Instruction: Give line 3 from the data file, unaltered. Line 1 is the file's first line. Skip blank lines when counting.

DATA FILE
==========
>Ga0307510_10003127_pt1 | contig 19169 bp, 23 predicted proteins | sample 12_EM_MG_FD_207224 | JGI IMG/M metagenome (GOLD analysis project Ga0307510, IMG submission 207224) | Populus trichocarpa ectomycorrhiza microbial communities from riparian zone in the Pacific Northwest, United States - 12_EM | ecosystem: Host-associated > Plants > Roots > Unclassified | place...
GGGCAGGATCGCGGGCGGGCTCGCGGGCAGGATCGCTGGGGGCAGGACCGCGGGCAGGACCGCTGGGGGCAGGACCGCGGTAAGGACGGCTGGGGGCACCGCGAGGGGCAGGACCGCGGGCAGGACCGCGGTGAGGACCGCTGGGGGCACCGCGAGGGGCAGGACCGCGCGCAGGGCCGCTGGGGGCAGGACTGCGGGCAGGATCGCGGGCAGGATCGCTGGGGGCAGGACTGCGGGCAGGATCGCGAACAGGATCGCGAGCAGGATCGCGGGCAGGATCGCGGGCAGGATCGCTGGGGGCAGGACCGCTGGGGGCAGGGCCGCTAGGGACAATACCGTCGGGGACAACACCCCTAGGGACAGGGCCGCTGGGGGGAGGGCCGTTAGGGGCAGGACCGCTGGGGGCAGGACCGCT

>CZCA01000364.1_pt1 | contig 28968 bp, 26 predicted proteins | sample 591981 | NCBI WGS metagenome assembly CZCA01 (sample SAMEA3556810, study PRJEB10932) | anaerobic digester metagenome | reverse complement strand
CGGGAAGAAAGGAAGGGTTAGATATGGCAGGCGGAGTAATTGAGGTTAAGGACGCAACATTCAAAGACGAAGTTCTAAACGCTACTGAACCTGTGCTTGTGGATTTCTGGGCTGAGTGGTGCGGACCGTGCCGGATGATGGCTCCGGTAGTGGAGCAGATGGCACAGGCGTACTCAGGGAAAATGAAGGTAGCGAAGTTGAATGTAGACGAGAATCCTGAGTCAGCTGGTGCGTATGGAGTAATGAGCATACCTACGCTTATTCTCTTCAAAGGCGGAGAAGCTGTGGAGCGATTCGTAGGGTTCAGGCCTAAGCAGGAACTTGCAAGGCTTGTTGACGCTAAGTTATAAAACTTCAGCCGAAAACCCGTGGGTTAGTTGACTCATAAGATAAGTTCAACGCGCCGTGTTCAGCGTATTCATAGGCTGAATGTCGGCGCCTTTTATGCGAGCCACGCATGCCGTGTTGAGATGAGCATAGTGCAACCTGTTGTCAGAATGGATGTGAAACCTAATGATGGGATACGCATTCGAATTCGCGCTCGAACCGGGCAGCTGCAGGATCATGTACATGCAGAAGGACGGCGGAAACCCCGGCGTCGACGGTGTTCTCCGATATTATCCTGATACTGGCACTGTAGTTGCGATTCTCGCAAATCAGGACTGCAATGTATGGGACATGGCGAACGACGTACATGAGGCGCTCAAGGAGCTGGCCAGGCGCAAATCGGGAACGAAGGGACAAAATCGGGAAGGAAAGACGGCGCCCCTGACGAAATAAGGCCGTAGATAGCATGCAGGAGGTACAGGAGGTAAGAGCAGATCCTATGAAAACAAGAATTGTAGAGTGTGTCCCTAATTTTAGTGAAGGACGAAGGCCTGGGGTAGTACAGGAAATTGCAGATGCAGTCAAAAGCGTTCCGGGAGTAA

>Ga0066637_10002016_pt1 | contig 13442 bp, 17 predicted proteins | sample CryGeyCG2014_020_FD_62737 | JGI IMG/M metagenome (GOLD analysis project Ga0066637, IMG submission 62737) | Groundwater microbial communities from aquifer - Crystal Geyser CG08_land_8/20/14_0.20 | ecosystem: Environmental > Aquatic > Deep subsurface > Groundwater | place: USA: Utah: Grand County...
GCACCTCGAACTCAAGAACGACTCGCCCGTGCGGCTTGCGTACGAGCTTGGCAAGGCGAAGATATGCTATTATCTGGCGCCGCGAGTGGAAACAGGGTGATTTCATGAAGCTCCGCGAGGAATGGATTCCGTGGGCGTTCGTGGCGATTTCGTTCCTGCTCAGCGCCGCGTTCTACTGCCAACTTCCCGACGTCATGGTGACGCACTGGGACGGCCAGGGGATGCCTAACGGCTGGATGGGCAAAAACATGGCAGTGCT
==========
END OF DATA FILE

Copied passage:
>CZCA01000364.1_pt1 | contig 28968 bp, 26 predicted proteins | sample 591981 | NCBI WGS metagenome assembly CZCA01 (sample SAMEA3556810, study PRJEB10932) | anaerobic digester metagenome | reverse complement strand